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Impact investing is changing the world, offering socially conscious investors opportunities to drive social and environmental change without sacrificing financial returns. It’s become common in sectors like renewable energy and education. But what about health care? It currently ranks seventh among sectors receiving the most capital from impact investors. That’s not high enough to kick-start momentum in the advancement of precision medicines that will save millions of lives.

But it won’t take much to change that.


Unlike charitable giving, impact investing provides individuals with the opportunity to achieve financial and social returns. Although impact investing is a relatively new strategy, its global market size is estimated to be $228 billion and growing, with 75 percent of investments generated from private investing strategies. Most importantly, impact investing makes good on its promises: A 2018 survey conducted by the Global Impact Investing Network found that the vast majority of impact investments met expectations for both impact and financial returns. There is a real opportunity to apply what has worked so well in other sectors to health care.

Impact investing can boost health care funding

Impact investors can choose from an array of sectors and causes. Yet the Global Impact Investing Network reports that just 5 percent of impact investments were dedicated to health care in 2018, well behind other areas like energy, microfinance, and housing. This may be due to a misguided belief that investments in life sciences are higher risk or require higher capital. Adjusting these assumptions with sage investment advice could boost health care impact investments and provide the funding needed for better treatments and cures.

Consider precision medicine and cancer. Though we’ve made astounding progress, including improved life expectancy for patients with melanoma or lung cancer, we’re just beginning to scratch the surface of precision medicine’s full potential. Precision medicine could save the lives of hundreds of thousands of cancer patients each year by making it possible for doctors to tailor treatments based on their patients’ individual genetics and lifestyle. By better predicting how cancerous cells will react to medicines, doctors can eliminate the trial-and-error phase of an individual’s treatment journey, leading to faster cures and fewer debilitating side effects.


But this can’t be done without funding. A surge in impact investments to health care companies would offer a more stable, continuous source of capital.

A win-win-win for financial companies, millennials, and patients

How do we close the gap between health care companies that need investors and socially minded individuals looking to make their money work for them by also doing good? This is where financial companies can make a huge difference. Since many individual investors turn to financial services to handle their investment strategies, these companies can introduce their clients to the benefits of impact investing. Doing that can also help financial services court millennial clients, who are advancing their careers and are eager to grow their wealth in socially responsible ways. In fact, millennials are already driving the future of impact investing. Nearly 80 percent of affluent millennials have already made an impact investment, and more than one-third say investing in health care would be their number one priority if they were to make an impact investment.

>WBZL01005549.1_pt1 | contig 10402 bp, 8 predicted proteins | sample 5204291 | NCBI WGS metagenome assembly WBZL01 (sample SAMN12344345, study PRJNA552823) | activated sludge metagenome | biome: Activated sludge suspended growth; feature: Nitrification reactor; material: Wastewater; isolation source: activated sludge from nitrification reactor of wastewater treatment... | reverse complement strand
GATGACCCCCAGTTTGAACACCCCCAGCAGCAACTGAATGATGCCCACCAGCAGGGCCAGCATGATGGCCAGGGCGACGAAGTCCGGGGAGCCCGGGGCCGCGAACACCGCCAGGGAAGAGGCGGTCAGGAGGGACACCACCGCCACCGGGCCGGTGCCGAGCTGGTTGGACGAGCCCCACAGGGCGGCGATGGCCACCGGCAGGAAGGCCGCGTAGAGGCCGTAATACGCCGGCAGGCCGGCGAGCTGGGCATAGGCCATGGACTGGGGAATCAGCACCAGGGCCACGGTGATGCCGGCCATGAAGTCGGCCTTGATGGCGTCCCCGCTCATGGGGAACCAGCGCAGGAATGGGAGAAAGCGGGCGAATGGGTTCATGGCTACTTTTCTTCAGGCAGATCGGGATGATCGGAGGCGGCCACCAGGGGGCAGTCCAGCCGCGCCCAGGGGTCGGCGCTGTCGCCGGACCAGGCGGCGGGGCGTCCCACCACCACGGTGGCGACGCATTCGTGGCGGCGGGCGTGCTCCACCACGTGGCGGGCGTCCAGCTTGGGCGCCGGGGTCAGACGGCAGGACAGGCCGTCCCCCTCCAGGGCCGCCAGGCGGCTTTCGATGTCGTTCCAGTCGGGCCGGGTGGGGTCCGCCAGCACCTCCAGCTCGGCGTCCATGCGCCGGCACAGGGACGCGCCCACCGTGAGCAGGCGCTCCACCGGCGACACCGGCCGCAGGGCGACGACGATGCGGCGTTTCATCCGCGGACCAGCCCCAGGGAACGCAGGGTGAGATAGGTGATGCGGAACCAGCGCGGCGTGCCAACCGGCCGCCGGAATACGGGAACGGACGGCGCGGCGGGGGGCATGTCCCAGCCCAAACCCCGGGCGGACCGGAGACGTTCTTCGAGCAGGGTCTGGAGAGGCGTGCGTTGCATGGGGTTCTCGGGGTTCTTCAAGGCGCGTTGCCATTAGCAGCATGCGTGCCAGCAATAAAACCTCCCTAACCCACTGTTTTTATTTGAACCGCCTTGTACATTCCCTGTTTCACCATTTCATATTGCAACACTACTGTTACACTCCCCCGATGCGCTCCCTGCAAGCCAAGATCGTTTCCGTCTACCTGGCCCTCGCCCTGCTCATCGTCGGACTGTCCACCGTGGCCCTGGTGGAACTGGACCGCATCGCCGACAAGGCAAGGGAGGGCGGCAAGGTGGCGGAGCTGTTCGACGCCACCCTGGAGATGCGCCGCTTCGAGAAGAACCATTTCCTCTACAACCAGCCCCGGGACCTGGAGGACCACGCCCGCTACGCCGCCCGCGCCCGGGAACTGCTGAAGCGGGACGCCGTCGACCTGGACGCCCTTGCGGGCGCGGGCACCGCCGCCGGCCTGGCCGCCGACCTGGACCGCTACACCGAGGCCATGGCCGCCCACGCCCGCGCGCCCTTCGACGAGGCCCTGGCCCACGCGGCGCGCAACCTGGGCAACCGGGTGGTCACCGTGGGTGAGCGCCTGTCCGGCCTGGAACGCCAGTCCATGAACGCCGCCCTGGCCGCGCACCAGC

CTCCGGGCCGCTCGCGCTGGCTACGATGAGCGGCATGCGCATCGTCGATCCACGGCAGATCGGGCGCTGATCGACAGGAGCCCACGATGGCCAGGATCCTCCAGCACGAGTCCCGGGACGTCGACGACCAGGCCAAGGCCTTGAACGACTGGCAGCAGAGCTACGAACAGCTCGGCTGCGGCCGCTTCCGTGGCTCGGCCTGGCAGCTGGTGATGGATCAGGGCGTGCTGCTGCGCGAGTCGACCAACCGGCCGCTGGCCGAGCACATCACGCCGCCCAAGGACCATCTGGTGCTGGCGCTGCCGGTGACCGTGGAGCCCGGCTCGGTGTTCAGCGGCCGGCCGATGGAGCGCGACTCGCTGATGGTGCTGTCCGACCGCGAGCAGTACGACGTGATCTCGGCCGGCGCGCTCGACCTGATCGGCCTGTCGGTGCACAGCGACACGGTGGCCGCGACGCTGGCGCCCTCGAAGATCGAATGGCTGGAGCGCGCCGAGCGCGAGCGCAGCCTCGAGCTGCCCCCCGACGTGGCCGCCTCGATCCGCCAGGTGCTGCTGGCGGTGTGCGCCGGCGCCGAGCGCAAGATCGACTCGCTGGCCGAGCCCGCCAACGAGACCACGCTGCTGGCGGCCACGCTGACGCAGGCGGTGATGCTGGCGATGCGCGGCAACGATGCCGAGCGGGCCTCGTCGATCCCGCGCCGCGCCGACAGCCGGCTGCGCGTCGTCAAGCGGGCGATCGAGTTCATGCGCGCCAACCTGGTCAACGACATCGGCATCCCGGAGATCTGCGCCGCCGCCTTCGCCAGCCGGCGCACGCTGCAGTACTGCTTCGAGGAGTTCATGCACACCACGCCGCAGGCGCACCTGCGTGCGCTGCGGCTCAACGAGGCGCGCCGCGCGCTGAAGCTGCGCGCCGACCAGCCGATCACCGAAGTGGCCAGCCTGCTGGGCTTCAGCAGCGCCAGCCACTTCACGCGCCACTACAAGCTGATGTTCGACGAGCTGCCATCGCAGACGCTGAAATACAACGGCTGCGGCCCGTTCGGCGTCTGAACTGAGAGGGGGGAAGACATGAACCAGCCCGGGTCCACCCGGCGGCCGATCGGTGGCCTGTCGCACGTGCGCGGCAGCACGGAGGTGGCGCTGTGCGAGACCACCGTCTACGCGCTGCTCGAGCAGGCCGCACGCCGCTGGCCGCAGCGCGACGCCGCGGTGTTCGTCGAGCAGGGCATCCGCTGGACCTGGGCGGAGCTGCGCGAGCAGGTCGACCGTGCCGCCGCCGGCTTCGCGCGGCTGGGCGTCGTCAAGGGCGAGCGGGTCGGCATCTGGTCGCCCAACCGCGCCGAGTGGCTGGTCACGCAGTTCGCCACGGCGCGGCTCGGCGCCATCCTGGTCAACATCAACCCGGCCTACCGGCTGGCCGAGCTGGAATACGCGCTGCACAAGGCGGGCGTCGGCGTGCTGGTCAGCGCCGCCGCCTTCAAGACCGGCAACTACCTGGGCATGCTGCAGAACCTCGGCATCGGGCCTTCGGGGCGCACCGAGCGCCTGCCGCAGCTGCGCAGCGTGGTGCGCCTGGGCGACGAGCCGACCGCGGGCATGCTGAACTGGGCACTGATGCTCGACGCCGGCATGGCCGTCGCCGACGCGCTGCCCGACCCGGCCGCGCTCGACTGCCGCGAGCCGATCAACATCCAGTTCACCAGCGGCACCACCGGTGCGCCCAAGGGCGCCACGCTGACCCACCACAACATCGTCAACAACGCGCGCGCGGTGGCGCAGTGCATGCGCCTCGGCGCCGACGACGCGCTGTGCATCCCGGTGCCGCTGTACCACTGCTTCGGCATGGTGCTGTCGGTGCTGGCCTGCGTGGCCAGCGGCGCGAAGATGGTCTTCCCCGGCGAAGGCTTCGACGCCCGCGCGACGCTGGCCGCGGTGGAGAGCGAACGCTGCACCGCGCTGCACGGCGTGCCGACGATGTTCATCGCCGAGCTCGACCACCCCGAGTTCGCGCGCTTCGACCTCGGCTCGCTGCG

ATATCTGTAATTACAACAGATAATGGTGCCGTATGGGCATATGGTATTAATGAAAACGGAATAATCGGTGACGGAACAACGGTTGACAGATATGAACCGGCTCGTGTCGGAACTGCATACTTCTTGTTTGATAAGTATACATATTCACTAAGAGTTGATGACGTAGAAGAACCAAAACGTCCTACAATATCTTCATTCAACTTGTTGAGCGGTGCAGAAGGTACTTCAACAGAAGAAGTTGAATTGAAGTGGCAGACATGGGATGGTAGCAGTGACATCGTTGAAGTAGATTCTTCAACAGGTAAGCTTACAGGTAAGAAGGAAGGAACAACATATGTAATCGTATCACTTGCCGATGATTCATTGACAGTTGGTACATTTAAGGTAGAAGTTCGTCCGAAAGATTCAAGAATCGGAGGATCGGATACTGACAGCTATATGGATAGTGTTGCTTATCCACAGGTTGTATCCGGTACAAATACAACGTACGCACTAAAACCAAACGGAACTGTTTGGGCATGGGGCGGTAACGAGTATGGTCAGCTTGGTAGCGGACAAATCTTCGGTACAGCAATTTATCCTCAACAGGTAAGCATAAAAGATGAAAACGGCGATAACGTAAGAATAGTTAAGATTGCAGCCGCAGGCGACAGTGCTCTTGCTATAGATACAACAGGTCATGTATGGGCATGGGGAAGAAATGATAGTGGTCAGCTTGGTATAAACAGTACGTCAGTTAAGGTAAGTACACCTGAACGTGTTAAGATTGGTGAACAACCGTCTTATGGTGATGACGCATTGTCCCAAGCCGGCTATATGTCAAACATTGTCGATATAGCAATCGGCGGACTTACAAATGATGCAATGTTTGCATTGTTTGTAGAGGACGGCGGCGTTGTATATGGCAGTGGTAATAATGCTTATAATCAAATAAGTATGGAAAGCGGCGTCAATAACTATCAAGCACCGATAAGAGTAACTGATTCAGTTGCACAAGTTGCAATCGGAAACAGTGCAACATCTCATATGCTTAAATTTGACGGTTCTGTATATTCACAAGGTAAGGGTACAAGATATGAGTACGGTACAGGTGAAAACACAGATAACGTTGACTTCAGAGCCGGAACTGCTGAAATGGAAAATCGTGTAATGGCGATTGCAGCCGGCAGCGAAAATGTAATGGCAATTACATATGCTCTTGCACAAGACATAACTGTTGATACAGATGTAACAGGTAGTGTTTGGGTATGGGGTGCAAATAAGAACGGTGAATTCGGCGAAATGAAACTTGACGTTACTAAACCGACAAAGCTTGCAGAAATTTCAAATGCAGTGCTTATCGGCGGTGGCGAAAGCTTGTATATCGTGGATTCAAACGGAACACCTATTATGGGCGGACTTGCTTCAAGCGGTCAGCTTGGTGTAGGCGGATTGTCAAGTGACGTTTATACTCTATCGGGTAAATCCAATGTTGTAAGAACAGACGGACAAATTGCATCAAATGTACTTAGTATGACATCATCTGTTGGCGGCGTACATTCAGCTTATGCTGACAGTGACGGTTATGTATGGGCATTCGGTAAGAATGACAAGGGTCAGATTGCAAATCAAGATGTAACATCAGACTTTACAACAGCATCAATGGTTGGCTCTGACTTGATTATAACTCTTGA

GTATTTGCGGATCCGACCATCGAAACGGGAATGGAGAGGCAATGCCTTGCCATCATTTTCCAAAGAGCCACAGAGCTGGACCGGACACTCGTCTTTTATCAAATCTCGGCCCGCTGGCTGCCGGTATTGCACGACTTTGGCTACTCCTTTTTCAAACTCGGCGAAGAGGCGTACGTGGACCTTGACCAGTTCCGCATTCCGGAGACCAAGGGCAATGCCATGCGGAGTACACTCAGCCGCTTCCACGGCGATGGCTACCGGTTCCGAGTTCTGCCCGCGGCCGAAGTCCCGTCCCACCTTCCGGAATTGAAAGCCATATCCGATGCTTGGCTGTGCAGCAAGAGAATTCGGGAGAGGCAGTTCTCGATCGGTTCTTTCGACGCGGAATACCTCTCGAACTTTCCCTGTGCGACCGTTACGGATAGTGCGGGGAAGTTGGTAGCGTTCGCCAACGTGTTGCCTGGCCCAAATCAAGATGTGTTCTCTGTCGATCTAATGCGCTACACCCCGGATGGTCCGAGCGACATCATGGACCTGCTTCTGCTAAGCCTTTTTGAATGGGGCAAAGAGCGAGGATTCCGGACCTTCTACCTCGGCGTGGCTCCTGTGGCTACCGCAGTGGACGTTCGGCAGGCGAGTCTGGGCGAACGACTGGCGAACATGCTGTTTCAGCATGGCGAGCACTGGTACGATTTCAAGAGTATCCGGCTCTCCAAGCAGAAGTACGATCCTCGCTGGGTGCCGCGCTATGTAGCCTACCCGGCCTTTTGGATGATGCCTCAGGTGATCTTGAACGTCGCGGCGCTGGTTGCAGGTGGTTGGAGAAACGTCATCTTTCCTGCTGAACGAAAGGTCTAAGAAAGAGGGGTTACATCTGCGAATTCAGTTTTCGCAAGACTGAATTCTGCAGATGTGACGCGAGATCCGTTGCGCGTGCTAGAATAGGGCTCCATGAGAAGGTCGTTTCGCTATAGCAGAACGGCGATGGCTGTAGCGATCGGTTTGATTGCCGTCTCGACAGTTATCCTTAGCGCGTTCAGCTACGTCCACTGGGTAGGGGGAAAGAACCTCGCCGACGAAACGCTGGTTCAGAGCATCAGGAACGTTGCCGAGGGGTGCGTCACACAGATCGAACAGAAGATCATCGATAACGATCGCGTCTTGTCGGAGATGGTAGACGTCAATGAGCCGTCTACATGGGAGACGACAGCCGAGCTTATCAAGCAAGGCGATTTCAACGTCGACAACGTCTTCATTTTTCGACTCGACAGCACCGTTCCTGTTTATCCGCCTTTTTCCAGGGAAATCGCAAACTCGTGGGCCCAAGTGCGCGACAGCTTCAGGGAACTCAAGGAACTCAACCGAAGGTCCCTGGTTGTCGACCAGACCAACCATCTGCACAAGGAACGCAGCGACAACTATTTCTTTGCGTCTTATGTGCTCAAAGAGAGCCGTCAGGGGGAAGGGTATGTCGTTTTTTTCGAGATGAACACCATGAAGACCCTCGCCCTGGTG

Many major financial institutions have established impact investment offerings, paving the way for others to follow. Some have acquired smaller impact investing advisory firms that are fully equipped with the expertise to identify high-potential impact investments. Others have launched impact-specific funds focused on specific missions. UBS, for example, raised $471 million for an impact fund that invests in companies dedicated to creating new cancer treatments. If more financial companies followed suit, that would help set the stage for incredible milestones in the quest to cure cancer and other devastating diseases.

Impact investing can help business-savvy, socially conscious individuals and organizations fuel the future of precision medicine. The social return on these investments is simple and invaluable — personalized cancer treatment that will extend and save lives. To get there, powerful financial institutions need to create impact investment services that make investing in precision medicine accessible and profitable for all of their customers.

Richard G. Hamermesh is a senior fellow at Harvard Business School and co-chair of the Harvard Business School Kraft Precision Medicine Accelerator. Kathy Giusti is co-chair of the Harvard Business School Kraft Precision Medicine Accelerator and the founder and chief mission officer of the Multiple Myeloma Research Foundation and the Multiple Myeloma Research Consortium.